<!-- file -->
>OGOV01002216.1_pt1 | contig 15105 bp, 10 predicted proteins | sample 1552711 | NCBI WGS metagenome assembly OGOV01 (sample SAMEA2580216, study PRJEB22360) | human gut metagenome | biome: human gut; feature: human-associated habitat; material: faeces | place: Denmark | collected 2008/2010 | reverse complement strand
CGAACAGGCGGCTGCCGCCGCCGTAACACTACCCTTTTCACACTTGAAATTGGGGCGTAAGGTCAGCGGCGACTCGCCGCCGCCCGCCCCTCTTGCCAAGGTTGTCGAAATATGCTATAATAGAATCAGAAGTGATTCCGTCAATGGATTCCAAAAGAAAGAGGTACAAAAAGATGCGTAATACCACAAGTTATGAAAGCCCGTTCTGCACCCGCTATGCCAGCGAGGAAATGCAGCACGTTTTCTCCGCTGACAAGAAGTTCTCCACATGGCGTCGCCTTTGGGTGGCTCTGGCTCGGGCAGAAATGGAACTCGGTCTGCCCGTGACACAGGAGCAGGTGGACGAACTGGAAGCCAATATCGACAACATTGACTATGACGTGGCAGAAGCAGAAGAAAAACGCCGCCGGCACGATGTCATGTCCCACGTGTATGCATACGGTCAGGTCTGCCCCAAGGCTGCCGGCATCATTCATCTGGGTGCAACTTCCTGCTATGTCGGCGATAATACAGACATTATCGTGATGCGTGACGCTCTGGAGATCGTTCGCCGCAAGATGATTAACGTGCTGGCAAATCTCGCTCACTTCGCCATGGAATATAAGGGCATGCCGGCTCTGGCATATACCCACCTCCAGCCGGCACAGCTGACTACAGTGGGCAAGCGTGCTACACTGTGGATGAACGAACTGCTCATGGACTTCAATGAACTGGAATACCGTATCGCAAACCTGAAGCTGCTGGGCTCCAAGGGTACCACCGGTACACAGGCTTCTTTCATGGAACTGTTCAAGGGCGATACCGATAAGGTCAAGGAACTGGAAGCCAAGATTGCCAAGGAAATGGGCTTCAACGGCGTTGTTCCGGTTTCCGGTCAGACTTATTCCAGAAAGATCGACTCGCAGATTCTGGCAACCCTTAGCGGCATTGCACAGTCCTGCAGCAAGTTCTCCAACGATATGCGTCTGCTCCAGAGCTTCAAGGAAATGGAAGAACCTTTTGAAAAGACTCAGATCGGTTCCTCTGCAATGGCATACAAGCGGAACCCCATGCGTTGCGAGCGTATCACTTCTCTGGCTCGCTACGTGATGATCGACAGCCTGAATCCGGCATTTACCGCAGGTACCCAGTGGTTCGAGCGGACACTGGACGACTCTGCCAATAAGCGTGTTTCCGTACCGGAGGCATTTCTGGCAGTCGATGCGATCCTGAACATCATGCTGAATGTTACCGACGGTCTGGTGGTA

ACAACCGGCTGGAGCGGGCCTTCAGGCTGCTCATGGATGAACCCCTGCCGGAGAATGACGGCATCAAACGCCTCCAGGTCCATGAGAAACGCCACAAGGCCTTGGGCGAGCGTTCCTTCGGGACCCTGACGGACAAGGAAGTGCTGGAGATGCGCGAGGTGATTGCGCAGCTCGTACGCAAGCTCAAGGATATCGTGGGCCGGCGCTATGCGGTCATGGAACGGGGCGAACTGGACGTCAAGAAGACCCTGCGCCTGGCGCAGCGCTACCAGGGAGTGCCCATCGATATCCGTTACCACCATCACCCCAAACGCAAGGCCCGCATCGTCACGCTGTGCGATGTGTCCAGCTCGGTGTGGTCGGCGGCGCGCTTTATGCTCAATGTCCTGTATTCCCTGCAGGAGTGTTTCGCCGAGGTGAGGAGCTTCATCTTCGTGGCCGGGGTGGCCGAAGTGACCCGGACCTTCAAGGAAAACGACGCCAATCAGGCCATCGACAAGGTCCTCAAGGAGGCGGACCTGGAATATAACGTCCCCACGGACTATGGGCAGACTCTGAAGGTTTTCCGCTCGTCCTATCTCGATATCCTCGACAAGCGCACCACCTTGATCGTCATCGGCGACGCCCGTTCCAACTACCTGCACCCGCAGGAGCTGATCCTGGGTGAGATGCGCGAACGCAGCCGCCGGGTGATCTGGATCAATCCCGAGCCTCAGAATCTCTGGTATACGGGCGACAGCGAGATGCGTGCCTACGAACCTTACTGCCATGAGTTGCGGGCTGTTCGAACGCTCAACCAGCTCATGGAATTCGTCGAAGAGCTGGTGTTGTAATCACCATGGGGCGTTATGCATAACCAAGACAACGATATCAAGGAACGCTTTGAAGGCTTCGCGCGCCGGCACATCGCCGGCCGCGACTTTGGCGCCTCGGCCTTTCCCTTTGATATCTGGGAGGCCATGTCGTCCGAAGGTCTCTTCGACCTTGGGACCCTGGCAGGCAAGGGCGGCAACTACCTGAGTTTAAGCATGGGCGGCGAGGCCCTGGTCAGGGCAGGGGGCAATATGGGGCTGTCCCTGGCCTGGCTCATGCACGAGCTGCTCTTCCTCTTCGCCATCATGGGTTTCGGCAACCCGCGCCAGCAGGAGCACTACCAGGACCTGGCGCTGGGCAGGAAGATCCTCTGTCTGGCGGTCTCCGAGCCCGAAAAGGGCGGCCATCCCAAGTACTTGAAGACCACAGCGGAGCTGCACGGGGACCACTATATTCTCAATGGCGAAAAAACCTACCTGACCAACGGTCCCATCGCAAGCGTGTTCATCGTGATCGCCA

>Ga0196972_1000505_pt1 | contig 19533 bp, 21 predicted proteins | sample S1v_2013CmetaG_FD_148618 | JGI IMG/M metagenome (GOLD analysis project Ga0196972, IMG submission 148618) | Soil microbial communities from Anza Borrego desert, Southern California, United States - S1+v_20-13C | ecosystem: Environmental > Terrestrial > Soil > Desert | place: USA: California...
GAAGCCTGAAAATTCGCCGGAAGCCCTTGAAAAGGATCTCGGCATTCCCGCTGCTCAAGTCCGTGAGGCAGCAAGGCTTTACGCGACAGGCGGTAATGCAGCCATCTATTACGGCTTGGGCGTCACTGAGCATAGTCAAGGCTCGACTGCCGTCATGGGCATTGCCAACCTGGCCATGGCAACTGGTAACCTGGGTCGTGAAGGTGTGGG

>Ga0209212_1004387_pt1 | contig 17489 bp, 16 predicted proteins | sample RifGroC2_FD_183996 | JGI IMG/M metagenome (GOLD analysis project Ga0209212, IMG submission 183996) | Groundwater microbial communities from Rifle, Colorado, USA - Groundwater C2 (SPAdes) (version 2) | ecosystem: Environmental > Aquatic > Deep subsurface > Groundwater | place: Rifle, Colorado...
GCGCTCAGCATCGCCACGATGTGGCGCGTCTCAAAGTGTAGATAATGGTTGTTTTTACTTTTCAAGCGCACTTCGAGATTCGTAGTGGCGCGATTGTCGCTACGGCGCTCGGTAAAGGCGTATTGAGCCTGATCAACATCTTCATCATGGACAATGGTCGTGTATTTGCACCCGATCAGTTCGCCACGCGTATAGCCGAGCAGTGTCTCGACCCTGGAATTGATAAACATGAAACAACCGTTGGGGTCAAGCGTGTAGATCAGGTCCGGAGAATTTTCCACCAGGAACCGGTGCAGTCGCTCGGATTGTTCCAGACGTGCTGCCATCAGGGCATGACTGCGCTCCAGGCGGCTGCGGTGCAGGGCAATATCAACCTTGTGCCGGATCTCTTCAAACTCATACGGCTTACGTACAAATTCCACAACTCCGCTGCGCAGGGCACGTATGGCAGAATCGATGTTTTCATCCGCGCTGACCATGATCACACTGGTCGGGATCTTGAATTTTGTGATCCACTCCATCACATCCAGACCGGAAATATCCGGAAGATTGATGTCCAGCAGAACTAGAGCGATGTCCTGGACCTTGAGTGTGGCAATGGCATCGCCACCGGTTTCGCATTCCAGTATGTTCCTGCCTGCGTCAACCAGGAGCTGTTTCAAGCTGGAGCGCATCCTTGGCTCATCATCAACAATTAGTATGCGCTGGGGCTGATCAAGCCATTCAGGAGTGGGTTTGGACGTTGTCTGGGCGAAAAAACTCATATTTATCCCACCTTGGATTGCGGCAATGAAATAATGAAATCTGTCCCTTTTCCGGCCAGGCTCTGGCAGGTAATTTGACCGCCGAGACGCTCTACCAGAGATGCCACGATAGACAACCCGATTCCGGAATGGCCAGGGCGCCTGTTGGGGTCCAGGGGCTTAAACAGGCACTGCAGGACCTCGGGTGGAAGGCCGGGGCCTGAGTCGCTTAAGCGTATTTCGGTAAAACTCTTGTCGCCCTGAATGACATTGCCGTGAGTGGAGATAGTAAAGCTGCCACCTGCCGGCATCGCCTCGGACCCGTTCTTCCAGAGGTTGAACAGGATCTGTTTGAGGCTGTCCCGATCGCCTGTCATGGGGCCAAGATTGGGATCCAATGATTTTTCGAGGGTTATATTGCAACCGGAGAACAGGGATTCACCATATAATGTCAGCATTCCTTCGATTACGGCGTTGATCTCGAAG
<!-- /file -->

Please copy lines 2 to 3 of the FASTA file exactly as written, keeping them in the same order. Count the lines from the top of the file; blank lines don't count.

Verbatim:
CGAACAGGCGGCTGCCGCCGCCGTAACACTACCCTTTTCACACTTGAAATTGGGGCGTAAGGTCAGCGGCGACTCGCCGCCGCCCGCCCCTCTTGCCAAGGTTGTCGAAATATGCTATAATAGAATCAGAAGTGATTCCGTCAATGGATTCCAAAAGAAAGAGGTACAAAAAGATGCGTAATACCACAAGTTATGAAAGCCCGTTCTGCACCCGCTATGCCAGCGAGGAAATGCAGCACGTTTTCTCCGCTGACAAGAAGTTCTCCACATGGCGTCGCCTTTGGGTGGCTCTGGCTCGGGCAGAAATGGAACTCGGTCTGCCCGTGACACAGGAGCAGGTGGACGAACTGGAAGCCAATATCGACAACATTGACTATGACGTGGCAGAAGCAGAAGAAAAACGCCGCCGGCACGATGTCATGTCCCACGTGTATGCATACGGTCAGGTCTGCCCCAAGGCTGCCGGCATCATTCATCTGGGTGCAACTTCCTGCTATGTCGGCGATAATACAGACATTATCGTGATGCGTGACGCTCTGGAGATCGTTCGCCGCAAGATGATTAACGTGCTGGCAAATCTCGCTCACTTCGCCATGGAATATAAGGGCATGCCGGCTCTGGCATATACCCACCTCCAGCCGGCACAGCTGACTACAGTGGGCAAGCGTGCTACACTGTGGATGAACGAACTGCTCATGGACTTCAATGAACTGGAATACCGTATCGCAAACCTGAAGCTGCTGGGCTCCAAGGGTACCACCGGTACACAGGCTTCTTTCATGGAACTGTTCAAGGGCGATACCGATAAGGTCAAGGAACTGGAAGCCAAGATTGCCAAGGAAATGGGCTTCAACGGCGTTGTTCCGGTTTCCGGTCAGACTTATTCCAGAAAGATCGACTCGCAGATTCTGGCAACCCTTAGCGGCATTGCACAGTCCTGCAGCAAGTTCTCCAACGATATGCGTCTGCTCCAGAGCTTCAAGGAAATGGAAGAACCTTTTGAAAAGACTCAGATCGGTTCCTCTGCAATGGCATACAAGCGGAACCCCATGCGTTGCGAGCGTATCACTTCTCTGGCTCGCTACGTGATGATCGACAGCCTGAATCCGGCATTTACCGCAGGTACCCAGTGGTTCGAGCGGACACTGGACGACTCTGCCAATAAGCGTGTTTCCGTACCGGAGGCATTTCTGGCAGTCGATGCGATCCTGAACATCATGCTGAATGTTACCGACGGTCTGGTGGTA

ACAACCGGCTGGAGCGGGCCTTCAGGCTGCTCATGGATGAACCCCTGCCGGAGAATGACGGCATCAAACGCCTCCAGGTCCATGAGAAACGCCACAAGGCCTTGGGCGAGCGTTCCTTCGGGACCCTGACGGACAAGGAAGTGCTGGAGATGCGCGAGGTGATTGCGCAGCTCGTACGCAAGCTCAAGGATATCGTGGGCCGGCGCTATGCGGTCATGGAACGGGGCGAACTGGACGTCAAGAAGACCCTGCGCCTGGCGCAGCGCTACCAGGGAGTGCCCATCGATATCCGTTACCACCATCACCCCAAACGCAAGGCCCGCATCGTCACGCTGTGCGATGTGTCCAGCTCGGTGTGGTCGGCGGCGCGCTTTATGCTCAATGTCCTGTATTCCCTGCAGGAGTGTTTCGCCGAGGTGAGGAGCTTCATCTTCGTGGCCGGGGTGGCCGAAGTGACCCGGACCTTCAAGGAAAACGACGCCAATCAGGCCATCGACAAGGTCCTCAAGGAGGCGGACCTGGAATATAACGTCCCCACGGACTATGGGCAGACTCTGAAGGTTTTCCGCTCGTCCTATCTCGATATCCTCGACAAGCGCACCACCTTGATCGTCATCGGCGACGCCCGTTCCAACTACCTGCACCCGCAGGAGCTGATCCTGGGTGAGATGCGCGAACGCAGCCGCCGGGTGATCTGGATCAATCCCGAGCCTCAGAATCTCTGGTATACGGGCGACAGCGAGATGCGTGCCTACGAACCTTACTGCCATGAGTTGCGGGCTGTTCGAACGCTCAACCAGCTCATGGAATTCGTCGAAGAGCTGGTGTTGTAATCACCATGGGGCGTTATGCATAACCAAGACAACGATATCAAGGAACGCTTTGAAGGCTTCGCGCGCCGGCACATCGCCGGCCGCGACTTTGGCGCCTCGGCCTTTCCCTTTGATATCTGGGAGGCCATGTCGTCCGAAGGTCTCTTCGACCTTGGGACCCTGGCAGGCAAGGGCGGCAACTACCTGAGTTTAAGCATGGGCGGCGAGGCCCTGGTCAGGGCAGGGGGCAATATGGGGCTGTCCCTGGCCTGGCTCATGCACGAGCTGCTCTTCCTCTTCGCCATCATGGGTTTCGGCAACCCGCGCCAGCAGGAGCACTACCAGGACCTGGCGCTGGGCAGGAAGATCCTCTGTCTGGCGGTCTCCGAGCCCGAAAAGGGCGGCCATCCCAAGTACTTGAAGACCACAGCGGAGCTGCACGGGGACCACTATATTCTCAATGGCGAAAAAACCTACCTGACCAACGGTCCCATCGCAAGCGTGTTCATCGTGATCGCCA